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You don't show an example of your "plain text", but splitting on /\b/ is probably a very bad idea when using "diff". For one thing, it gives you a potentially huge number of items and the worst-case performance for "diff" is probably somewhere between O(N^2) and O(N^4) so a huge number of items means a really huge worst-case run time.
But, more fundamentally, splitting on /\b/ is going to suck most with "diff" because you end up spending a lot of CPU time trying to calculate the optimal way to line up occurrences of " " (a single space) with each other. "diff" will prefer to match up spaces twice rather than match "electroencephalographer" with "electroencephalographer". And, if your text is anything like most text, single space will be the most common element by far and so your "diff" will often end up being ruled by how the single spaces are arranged, thus losing any useful comparison value.
So, the easiest approach is to instead split on " " or /\s+/ and not care about changes in whitespace. That still may give you a large number of items and cause the comparison to take too long for large texts that are heavily modified.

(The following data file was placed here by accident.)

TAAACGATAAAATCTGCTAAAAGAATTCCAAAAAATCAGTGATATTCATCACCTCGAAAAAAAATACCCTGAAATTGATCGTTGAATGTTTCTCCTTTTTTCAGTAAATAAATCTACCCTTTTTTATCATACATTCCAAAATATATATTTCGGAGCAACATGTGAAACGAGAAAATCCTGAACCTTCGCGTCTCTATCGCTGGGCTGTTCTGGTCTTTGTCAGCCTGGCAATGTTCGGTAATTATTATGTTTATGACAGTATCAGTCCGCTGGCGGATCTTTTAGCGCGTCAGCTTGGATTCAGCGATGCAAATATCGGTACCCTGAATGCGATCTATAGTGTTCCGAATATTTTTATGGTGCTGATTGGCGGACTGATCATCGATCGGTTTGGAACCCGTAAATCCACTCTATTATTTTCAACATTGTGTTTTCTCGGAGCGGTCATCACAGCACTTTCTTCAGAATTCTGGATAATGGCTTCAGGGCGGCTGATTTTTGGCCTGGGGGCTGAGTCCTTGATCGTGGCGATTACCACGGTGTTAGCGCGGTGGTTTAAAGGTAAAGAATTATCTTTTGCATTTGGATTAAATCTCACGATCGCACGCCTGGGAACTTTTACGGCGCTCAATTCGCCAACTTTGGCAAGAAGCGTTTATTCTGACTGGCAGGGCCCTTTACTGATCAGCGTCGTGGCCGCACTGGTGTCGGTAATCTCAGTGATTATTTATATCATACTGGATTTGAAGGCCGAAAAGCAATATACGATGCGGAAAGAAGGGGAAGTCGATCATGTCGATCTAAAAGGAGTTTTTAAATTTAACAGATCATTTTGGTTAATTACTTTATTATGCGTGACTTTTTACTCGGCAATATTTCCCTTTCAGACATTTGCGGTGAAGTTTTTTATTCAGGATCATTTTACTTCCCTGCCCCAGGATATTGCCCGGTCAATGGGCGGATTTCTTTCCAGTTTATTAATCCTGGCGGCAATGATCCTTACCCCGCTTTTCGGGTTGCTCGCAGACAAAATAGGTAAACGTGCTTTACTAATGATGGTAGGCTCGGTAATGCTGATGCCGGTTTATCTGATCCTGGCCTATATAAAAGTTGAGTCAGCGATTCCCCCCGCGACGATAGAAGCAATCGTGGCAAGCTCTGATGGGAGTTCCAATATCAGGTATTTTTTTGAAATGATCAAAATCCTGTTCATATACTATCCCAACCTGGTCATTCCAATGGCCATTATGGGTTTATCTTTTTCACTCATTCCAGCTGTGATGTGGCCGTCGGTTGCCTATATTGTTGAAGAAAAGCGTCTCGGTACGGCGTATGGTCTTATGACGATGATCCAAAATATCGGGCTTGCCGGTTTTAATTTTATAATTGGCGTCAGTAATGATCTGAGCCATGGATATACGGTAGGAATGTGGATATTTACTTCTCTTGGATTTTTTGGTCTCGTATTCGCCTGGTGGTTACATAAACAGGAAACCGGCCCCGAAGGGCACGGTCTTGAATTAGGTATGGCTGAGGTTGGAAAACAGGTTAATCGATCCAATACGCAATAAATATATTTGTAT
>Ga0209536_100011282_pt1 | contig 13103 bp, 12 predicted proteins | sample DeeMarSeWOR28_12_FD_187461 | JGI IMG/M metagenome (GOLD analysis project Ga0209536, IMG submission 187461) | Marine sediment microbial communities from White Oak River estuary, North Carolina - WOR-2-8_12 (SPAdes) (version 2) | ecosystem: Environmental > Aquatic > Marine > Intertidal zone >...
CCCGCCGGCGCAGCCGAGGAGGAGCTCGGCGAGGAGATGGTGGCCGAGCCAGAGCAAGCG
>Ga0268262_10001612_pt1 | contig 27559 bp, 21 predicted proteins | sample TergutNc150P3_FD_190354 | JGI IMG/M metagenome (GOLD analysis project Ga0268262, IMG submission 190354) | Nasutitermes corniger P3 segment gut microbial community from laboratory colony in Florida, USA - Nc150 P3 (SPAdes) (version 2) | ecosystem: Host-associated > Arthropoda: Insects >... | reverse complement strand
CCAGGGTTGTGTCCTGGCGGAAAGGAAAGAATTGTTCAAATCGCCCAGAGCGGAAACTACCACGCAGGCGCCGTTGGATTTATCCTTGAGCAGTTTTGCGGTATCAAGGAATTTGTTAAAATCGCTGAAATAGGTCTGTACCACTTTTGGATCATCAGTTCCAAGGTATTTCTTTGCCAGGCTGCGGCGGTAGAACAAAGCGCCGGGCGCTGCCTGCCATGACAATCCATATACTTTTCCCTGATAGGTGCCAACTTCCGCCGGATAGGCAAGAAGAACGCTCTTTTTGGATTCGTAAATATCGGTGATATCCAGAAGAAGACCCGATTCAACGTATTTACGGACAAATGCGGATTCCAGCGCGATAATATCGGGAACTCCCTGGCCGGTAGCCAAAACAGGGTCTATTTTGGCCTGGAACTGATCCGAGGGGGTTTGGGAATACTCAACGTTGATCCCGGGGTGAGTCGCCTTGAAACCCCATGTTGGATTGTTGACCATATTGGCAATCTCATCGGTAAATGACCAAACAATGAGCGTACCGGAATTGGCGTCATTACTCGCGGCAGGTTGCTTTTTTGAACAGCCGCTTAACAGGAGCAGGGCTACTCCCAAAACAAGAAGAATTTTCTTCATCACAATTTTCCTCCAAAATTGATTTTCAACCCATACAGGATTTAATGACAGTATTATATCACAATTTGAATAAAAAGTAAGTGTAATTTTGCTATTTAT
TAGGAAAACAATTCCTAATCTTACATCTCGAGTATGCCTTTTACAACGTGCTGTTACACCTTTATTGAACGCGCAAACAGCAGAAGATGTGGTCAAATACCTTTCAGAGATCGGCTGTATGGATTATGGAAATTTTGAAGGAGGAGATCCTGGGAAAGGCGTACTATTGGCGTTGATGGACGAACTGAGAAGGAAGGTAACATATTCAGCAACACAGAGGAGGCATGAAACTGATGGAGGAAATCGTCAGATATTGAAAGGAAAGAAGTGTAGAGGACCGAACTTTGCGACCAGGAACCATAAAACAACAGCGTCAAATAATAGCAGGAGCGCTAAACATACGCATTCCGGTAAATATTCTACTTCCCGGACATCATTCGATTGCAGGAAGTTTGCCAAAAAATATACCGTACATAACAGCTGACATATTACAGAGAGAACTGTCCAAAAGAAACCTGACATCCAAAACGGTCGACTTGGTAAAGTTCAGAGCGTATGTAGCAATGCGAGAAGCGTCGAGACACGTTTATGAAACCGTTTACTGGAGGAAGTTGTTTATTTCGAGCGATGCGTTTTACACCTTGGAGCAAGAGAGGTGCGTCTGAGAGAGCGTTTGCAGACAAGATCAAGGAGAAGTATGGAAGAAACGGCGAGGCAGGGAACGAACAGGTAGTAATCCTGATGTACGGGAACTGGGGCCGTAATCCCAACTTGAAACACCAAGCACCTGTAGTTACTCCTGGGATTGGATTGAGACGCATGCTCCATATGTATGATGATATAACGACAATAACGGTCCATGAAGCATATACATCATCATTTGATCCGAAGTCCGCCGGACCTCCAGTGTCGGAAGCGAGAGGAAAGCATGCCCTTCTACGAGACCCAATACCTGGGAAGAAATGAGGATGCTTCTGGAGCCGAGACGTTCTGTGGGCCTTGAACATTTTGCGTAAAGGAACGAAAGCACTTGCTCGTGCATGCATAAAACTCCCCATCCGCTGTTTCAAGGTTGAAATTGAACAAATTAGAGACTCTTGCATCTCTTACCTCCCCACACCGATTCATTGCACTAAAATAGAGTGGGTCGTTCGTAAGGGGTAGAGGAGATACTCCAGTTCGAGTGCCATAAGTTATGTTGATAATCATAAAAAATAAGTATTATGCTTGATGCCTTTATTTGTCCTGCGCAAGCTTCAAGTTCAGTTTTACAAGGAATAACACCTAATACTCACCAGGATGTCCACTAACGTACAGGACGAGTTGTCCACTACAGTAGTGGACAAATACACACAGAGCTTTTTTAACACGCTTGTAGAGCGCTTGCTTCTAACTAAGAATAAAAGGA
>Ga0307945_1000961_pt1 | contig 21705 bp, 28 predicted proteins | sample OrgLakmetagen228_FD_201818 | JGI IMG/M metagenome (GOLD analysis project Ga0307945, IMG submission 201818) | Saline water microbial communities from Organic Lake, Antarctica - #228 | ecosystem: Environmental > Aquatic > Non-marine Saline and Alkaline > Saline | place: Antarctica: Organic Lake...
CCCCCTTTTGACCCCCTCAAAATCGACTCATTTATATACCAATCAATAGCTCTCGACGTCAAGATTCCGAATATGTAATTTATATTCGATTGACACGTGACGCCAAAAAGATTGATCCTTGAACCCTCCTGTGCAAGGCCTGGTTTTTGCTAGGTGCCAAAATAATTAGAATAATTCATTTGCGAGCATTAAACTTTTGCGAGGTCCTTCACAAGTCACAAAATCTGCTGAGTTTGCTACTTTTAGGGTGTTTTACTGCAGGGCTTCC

But, if you can't get away with ignoring changes in whitespace or things are still too slow sometimes, then you can go with a tiered approach. That is, split the texts into fairly large chunks and "diff" the results. Then re-diff runs of "changed" chunks but split into smaller pieces this time (not having to re-diff the "unchanged", "inserted", nor "deleted" chunks). And refuse to "diff" too large of a chunk at too small of a granularity -- such "diff"s are usually of little value, since they mostly just point out unimportant similarities at the expense of being hugely more complex than just "replace this one huge chunk with this other huge chunk".
And even if you go with a tiered approach, I'd not "diff" even small chunks of text by splitting on /\b/. If changes in whitespace matter, I'd still do the equivalent of splitting on /\s+/ and "diff"ing and then just compare the whitespace separators for equality (when they are between lined-up identical words). For example, assuming you have lots of punctuation in your texts:
In reply to Re: Optimizing Algorithm::Diff (fewer, better)